Cannes Selection Buzz
Baz Luhrmann’s The Great Gatsby will open the 66th Cannes Film Festival and Steven Spielberg will head the jury. Now speculation turns to what else will join the festival’s main slate. Biopic Grace of Monaco with Nicole Kidman, Lars von Trier’s Nymphomaniac and Pedro Almodovar’s I’m So Excited are apparently not going to be ready in time for the May festival. Strong possibilities, however, include the Coen Brothers’ Inside Llewyn Davis, Sofia Coppola’s The Bling Ring, Alexander Payne’s Nebraska, and Steven Soderbergh’s Behind the Candelabra, Deadline reports.
Veronica Mars Fans Surpass $2M Goal to Bring Series to Big Screen
So far, over 50,000 fans have donated a total of more than $3.5 million to bring cancelled TV show Veronica Mars to the big screen through crowd-sourcing site Kickstarter. The project is the fastest of any category to reach the $1 million mark, is already the top fundraiser in the site’s film category, and, with 28 days left to go, seems poised to become the highest grossing project ever on the site. That record is currently held by E-Paper watch Pebble, which raised just over $10 million in 2012. The cult show, starring Kristen Bell as a young sleuth, ended its run in 2007.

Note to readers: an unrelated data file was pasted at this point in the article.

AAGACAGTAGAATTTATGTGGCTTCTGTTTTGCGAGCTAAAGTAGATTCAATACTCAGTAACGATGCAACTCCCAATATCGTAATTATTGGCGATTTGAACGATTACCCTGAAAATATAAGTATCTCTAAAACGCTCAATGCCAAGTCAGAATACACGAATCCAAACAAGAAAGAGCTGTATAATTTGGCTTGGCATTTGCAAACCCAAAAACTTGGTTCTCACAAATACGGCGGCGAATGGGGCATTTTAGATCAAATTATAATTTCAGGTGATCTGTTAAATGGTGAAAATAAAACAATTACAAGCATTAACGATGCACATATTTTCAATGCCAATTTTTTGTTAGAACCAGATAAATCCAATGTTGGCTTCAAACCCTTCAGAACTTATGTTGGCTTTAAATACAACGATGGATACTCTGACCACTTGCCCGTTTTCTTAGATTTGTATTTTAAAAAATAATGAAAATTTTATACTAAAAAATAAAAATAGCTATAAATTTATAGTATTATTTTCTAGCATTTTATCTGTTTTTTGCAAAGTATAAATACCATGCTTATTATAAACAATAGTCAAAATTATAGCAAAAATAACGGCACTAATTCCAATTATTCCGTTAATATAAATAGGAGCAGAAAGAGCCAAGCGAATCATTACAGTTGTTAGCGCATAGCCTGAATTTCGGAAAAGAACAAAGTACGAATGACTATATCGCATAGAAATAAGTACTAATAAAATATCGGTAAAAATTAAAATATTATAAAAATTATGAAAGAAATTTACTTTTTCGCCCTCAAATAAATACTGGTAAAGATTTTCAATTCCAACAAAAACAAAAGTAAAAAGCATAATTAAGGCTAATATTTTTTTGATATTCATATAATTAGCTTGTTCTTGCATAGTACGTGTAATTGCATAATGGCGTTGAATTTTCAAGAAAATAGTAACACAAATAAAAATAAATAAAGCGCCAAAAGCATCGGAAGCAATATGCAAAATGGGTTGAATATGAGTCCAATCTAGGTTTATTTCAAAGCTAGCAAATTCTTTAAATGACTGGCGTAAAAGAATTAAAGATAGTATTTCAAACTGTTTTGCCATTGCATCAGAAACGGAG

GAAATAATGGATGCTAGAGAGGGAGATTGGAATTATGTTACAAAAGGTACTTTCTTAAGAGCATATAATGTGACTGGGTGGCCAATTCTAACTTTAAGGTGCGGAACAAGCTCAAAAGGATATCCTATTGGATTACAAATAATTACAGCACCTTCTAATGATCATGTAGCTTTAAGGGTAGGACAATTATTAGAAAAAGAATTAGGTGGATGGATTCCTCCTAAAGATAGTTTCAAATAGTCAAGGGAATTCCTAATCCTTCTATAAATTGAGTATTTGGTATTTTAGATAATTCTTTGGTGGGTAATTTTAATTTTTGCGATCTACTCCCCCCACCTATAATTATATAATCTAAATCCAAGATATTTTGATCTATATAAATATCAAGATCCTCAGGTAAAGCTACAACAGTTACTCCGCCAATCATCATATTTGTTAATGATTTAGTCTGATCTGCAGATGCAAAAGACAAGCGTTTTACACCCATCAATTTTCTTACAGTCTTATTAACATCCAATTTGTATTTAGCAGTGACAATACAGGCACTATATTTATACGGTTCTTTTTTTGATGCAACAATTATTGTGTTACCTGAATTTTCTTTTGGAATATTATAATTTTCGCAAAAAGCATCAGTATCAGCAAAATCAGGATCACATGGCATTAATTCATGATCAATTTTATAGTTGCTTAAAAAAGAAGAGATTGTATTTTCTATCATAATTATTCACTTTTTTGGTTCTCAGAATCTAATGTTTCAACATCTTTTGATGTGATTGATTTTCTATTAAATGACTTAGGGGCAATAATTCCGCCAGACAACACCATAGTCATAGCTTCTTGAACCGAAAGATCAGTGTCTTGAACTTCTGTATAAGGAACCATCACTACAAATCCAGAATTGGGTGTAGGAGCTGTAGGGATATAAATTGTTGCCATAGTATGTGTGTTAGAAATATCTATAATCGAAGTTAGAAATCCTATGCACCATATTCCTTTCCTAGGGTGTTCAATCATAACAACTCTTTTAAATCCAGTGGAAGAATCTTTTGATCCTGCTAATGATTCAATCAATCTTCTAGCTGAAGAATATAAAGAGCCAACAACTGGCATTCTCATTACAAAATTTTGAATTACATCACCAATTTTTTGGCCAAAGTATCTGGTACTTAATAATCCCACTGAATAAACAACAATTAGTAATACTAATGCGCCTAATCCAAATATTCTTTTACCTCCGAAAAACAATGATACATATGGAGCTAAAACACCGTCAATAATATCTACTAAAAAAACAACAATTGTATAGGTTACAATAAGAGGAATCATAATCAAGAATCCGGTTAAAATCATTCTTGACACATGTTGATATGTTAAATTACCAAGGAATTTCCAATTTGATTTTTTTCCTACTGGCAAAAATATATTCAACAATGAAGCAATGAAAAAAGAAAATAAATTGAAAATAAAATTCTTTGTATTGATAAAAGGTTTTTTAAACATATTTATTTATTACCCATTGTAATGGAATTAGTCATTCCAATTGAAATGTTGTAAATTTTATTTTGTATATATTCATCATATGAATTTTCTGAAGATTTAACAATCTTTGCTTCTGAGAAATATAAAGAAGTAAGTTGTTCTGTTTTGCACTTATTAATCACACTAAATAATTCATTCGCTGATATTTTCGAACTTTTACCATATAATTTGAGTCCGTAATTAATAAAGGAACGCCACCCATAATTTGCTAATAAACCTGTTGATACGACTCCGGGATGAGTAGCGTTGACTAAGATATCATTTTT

Rival Prophet Muhammad Films in the Works
Rival Iranian and Qatari productions based on the life of the Prophet Muhammad are in the works. In December, Qatar-based Alnoor Holdings said it will spend up to $1 billion on a series of epics for a worldwide audience based on Muhammad, with The Lord of the Rings producer Barrie Osborne on board to advise. Meanwhile, Iranian director Majid Majidi began work on a $30 million biopic that began shooting in October. Qatar is a predominately Sunni Muslim country, while Iran is dominated by the Shia sect, THR reports.
Zurich Film Festival to Spotlight Brazil
The 9th Zurich Film Festival will showcase Brazilian cinema in its New World View section with 12 narrative and documentary feature selections on tap. Brazilian production has experienced a rise over the past decade and a half as well as wide international attention for films like Walter Salles’s Central Station in 1998 and Fernando Meirelles’s City of God in 2002, Screen Daily reports.
Eleven New Projects Set for Tribeca All Access Program
The program supports works-in-progress by emerging and established filmmakers who come from statistically underrepresented communities. Supported by the Tribeca Film Institute, each project receives an initial $15,000 grant and year-round support. A full list of the selected projects can be found on the Tribeca website.